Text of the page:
Archaeologists Stumble Upon Marble Statue of Greek God in Ancient Sewer

The 2,000-year-old statue, which likely depicts Hermes, is a monumental discovery for Bulgaria

Hermes statue
The well-preserved statue is nearly seven feet tall. Dobrin Kashavelov / AFP via Getty Images

Archaeologists in Bulgaria have unearthed a marble statue that may depict Hermes, the Greek messenger god. It was found in an ancient sewer, where it appears to have been buried for some 2,000 years.

The statue, which is nearly seven feet tall, is in “very good condition,” Lyudmil Vagalinski, the scientific director of the excavation, tells Reuters’ Spasiyana Sergieva. The head is particularly well-preserved, though “there are a few fractures on the hands,” he adds.

The researchers found the statue last week during routine excavations in southwestern Bulgaria, near the Greek border, according to the New York Times’ Amelia Nierenberg. After stumbling across its marble foot, the team carefully uncovered the rest of its body.

“We found it by accident,” Vagalinski tells the Times. “It was amazing. A whole statue appeared in front of us.”

The site was once part of the ancient city of Heraclea Sintica, which was founded by the Macedonian king Philip II in the fourth century B.C.E. and later conquered by Rome. The city began to decline following two devastating earthquakes in 388 and 425 C.E., which destroyed most of its infrastructure. By around 500 C.E., it was abandoned.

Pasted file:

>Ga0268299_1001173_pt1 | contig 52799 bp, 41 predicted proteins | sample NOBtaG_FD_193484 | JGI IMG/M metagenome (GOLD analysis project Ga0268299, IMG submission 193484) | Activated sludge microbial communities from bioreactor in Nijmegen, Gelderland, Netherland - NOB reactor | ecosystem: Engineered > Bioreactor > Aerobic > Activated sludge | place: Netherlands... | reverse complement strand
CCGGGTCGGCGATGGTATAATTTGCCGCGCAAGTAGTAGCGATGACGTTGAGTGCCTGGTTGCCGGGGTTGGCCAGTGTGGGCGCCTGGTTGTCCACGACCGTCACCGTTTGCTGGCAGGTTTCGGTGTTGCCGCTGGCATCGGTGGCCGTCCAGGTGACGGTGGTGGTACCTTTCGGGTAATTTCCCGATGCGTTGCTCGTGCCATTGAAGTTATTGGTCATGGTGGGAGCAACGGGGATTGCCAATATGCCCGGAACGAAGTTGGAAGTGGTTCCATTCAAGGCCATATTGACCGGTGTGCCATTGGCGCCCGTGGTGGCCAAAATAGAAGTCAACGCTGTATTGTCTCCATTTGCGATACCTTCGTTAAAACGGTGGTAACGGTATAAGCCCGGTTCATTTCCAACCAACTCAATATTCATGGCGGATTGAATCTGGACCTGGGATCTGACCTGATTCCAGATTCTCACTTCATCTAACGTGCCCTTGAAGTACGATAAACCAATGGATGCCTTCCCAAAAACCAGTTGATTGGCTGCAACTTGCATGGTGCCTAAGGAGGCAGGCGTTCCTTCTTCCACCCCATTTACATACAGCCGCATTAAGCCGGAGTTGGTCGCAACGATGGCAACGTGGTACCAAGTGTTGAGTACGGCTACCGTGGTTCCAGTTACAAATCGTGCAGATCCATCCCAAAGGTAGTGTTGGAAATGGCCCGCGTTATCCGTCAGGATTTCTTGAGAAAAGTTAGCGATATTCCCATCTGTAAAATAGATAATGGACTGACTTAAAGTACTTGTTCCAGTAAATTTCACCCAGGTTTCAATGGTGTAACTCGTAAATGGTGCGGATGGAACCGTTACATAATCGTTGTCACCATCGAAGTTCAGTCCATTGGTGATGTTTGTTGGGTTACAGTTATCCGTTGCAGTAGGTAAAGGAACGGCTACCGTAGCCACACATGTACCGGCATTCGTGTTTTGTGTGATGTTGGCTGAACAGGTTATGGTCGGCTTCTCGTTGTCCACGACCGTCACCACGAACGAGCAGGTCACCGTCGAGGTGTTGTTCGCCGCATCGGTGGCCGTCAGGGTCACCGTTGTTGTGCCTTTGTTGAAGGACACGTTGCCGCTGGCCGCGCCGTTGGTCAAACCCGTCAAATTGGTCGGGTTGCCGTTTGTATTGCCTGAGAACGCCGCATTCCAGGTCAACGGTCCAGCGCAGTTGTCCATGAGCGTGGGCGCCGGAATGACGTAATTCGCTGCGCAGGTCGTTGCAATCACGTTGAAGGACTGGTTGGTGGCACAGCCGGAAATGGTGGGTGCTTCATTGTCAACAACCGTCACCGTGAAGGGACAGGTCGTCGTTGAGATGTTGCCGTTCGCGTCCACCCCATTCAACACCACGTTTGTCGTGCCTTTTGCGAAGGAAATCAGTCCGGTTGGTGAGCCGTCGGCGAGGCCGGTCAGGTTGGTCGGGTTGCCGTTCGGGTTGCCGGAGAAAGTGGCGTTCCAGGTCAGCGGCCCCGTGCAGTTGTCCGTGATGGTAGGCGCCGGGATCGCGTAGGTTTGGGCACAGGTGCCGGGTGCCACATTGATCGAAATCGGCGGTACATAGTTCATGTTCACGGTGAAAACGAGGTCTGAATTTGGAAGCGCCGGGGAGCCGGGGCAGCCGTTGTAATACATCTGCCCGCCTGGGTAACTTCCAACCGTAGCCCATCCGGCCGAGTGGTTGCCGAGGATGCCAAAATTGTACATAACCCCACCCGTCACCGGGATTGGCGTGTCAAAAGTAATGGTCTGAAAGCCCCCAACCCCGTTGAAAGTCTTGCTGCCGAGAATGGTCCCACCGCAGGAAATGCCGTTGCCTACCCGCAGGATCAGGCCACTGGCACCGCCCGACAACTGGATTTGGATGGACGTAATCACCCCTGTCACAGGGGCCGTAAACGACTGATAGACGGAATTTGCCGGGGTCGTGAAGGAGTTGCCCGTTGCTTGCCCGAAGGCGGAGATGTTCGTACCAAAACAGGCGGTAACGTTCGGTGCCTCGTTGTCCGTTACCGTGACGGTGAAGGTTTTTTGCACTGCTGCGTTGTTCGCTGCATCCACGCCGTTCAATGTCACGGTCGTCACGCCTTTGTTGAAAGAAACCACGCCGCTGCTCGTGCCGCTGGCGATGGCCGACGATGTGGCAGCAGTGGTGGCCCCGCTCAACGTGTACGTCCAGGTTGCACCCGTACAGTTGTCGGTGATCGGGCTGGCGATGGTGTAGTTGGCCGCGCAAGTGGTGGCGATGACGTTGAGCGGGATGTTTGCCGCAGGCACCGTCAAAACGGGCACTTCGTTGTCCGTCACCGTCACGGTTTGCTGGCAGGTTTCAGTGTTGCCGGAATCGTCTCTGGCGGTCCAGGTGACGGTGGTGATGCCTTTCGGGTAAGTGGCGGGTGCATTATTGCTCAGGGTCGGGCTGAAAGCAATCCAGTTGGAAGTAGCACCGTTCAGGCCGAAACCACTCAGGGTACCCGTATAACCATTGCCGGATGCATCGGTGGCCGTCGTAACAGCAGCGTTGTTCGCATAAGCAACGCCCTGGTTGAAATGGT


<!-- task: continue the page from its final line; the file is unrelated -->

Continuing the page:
Statue with team
Lyudmil Vagalinski and his team pose beside the newly discovered statue. Dobrin Kashavelov / AFP via Getty Images

Vagalinski’s team thinks residents placed the statue in the sewer following the 388 earthquake. Christianity had recently become the Roman Empire’s official religion; as such, pagan artifacts were a frequent target.

“Everything pagan was forbidden,” Vagalinski tells Reuters. While residents of Heraclea Sintica may have “joined the new ideology,” they also appear to have “[taken] care of their old deities.”

Efforts are now underway to safely remove the statue from the sewer, reports the History Blog. A special structure will use a crane to lift the heavy sculpture and bring it to the History Museum in Petrich. Following restoration and conservation work, the statue will go on display.

“It is rare and exciting to find an almost perfectly intact statue, and especially one of such apparently high quality,” Elizabeth Marlowe, the director of the museum studies program at Colgate University who was not involved in the excavation, tells the Times.

Marlowe adds that the discovery could provide historians with valuable clues about the city, which is not a widely known ancient site. “This has the potential to greatly enrich our understanding of the local culture of this region,” she says.

In a statement on social media, Vagalinski cautions against jumping to conclusions, noting that the team still has a lot of work to do. Still, he thinks the statue is among the best-preserved discoveries of its kind in Bulgaria.

It’s been a good year for archaeological discoveries in the region. Last month, archaeologists on the Greek island of Crete reported a mysterious 4,000-year-old structure that belonged to the Minoans. In January, researchers announced the discovery of a 1,600-year-old Roman-era wine shop in the ancient city of Sicyon, in what is now southern Greece.

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